An exclusive licensee of any of the rights comprised in a copyright, though it is capable of breaching the contractual obligations imposed on it by the license, cannot be liable for infringing the copyright rights conveyed to it.
Plaintiff, as the assignee of a copyright of a book, entered into a licensing agreement, granting defendant the exclusive license to publish a paperback edition of the book. Defendant shipped its paperback edition to retail outlets early, placing those outlets in position to sell the paperback prior to the agreed date. In plaintiff’s breach of contract and copyright infringement actions against defendant, the district court held that defendant did not violate the agreement. The court revesed the decision and remanded the case for entry of a judgment awarding plaintiff of appropriate relief. Plaintiff was awarded prejudgement interest and actual damages of $ 35,380.50. On appeal, plaintiff challenged the judgement as it failed to award damages for copyright infringement. The appellate court affirmed the award for breach of contract, but ruled that there was no copryright infringement.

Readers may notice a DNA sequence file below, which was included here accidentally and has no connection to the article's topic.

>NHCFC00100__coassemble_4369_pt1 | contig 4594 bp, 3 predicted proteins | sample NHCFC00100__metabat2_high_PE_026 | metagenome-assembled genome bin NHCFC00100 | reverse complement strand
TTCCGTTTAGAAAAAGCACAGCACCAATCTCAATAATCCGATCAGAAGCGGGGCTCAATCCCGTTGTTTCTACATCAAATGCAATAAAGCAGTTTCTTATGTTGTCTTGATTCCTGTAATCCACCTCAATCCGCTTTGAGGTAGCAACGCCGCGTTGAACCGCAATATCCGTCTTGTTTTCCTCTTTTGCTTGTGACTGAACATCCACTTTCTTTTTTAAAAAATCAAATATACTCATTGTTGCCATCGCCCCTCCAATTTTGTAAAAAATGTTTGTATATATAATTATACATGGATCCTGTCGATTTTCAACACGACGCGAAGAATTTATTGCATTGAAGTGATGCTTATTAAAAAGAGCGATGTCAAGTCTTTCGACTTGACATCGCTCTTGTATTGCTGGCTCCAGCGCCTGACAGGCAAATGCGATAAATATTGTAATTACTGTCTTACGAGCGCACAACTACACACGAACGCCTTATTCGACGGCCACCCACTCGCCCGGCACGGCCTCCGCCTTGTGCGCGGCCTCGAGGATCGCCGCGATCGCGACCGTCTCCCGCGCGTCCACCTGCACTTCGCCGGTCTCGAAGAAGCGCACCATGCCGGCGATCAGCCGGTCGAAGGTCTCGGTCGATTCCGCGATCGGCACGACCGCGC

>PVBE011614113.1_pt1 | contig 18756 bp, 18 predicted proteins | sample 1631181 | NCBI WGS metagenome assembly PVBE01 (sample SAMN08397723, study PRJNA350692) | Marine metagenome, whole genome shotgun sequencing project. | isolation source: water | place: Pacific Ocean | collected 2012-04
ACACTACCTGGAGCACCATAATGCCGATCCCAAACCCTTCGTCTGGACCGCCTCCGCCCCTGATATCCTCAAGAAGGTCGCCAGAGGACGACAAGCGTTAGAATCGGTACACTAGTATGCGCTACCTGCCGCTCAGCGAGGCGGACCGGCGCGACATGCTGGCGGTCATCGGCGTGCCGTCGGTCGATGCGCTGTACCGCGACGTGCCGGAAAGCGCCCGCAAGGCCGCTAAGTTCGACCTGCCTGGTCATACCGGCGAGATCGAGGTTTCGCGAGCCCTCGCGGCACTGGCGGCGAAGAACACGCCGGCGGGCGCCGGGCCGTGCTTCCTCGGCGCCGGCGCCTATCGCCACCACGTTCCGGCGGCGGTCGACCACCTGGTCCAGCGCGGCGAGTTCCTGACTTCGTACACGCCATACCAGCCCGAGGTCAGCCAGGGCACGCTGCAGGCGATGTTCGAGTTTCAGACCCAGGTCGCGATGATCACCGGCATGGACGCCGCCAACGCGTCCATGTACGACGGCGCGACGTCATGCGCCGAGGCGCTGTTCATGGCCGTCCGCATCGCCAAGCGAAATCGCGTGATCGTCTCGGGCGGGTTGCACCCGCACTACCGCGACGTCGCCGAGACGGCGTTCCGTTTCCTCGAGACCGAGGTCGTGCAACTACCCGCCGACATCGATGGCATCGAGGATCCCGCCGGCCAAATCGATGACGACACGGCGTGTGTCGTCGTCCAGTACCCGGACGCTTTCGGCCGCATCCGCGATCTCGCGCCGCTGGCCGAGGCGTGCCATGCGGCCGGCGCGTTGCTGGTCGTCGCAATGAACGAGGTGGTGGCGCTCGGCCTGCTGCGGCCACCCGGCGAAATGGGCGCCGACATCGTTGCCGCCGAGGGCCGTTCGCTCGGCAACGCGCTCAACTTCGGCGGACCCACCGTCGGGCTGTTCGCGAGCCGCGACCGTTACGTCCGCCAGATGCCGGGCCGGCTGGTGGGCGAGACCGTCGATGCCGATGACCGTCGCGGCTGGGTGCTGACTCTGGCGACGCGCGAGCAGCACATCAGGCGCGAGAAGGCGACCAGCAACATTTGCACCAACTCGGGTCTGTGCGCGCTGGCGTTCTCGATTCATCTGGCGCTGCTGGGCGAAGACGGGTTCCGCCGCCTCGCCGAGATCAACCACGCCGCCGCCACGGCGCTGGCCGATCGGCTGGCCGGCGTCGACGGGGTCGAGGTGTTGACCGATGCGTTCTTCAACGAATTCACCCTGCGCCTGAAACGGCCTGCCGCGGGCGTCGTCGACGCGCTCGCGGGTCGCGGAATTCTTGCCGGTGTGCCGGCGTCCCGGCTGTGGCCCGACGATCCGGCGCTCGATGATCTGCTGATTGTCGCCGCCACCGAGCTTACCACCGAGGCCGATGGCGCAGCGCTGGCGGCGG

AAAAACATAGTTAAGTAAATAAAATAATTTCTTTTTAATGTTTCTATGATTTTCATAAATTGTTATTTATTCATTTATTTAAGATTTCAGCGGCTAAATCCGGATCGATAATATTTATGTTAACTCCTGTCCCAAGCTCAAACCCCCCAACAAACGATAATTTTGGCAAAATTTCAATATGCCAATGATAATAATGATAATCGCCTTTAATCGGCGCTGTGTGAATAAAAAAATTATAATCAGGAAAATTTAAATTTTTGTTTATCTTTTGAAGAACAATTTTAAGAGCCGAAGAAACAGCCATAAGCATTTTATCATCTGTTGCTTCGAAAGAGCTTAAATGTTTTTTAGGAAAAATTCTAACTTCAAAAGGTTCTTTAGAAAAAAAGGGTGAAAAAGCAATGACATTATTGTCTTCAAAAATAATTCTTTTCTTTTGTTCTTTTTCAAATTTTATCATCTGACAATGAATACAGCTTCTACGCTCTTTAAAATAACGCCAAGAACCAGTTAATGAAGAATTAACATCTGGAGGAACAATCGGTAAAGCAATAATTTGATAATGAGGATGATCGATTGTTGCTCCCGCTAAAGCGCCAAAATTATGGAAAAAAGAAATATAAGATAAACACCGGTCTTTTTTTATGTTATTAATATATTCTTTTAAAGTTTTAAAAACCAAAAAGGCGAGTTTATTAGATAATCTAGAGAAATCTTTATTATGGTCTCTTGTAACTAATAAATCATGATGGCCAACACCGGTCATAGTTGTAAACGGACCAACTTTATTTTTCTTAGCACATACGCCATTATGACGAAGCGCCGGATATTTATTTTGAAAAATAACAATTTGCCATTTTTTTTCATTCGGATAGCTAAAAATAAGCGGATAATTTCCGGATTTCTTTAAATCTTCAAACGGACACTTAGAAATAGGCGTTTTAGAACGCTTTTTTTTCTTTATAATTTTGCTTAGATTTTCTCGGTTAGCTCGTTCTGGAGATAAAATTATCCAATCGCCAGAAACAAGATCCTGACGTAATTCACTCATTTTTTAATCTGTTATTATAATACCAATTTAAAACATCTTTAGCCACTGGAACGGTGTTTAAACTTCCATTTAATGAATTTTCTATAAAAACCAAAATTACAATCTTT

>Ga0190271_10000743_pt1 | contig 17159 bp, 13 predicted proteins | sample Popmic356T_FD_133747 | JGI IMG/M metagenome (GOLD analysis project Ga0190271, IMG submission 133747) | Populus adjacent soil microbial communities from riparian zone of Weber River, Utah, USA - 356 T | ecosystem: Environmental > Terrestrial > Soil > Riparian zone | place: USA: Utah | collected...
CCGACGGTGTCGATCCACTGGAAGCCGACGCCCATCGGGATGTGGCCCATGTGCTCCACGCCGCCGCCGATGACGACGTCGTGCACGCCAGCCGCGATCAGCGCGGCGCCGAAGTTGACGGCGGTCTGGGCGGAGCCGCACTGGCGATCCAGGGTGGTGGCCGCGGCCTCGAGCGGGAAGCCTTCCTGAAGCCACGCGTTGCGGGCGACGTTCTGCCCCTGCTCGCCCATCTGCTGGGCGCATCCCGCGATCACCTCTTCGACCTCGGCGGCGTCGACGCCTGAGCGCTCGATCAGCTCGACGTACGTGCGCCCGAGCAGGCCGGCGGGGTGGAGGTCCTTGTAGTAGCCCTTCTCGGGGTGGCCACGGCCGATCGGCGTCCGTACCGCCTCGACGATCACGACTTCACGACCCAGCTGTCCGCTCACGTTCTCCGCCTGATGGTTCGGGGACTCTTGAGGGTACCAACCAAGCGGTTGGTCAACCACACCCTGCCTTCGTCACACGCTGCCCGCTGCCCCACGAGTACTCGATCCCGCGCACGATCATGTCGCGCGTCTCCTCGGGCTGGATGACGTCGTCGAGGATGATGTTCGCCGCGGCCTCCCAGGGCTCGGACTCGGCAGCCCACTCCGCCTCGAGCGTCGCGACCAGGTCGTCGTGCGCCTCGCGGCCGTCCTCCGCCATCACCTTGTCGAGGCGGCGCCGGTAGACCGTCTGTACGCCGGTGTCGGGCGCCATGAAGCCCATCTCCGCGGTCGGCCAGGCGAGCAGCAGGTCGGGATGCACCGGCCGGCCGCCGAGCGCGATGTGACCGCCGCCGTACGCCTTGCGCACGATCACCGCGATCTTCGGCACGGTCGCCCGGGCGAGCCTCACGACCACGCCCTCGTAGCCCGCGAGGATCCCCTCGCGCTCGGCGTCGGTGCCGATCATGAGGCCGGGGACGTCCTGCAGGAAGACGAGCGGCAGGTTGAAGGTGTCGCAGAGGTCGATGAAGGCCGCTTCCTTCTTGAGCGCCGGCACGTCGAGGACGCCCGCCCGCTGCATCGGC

Was the defendant, who was granted exclusive publication rights by plaintiff, liable for copyright infringement for the early distribution of the book in violation of the date set by the parties?
Defendant became the owner of the right to publish the paperback edition of the book and remained the owner of that right for at least five years after its first publication of that edition. Therefore, its publication of that edition could not constitute copyright infringement. As to the quantification of plaintiff’s loss, it was within the prerogative of the district court as finder of fact to look to plaintiff’s sales. It was not improper, given the inherent uncertainty, to exercise generosity in favor of the injured party rather than in favor of the breaching party. Therefore, it could not be said that the district court's calculation of plaintiff's damages was clearly erroneous.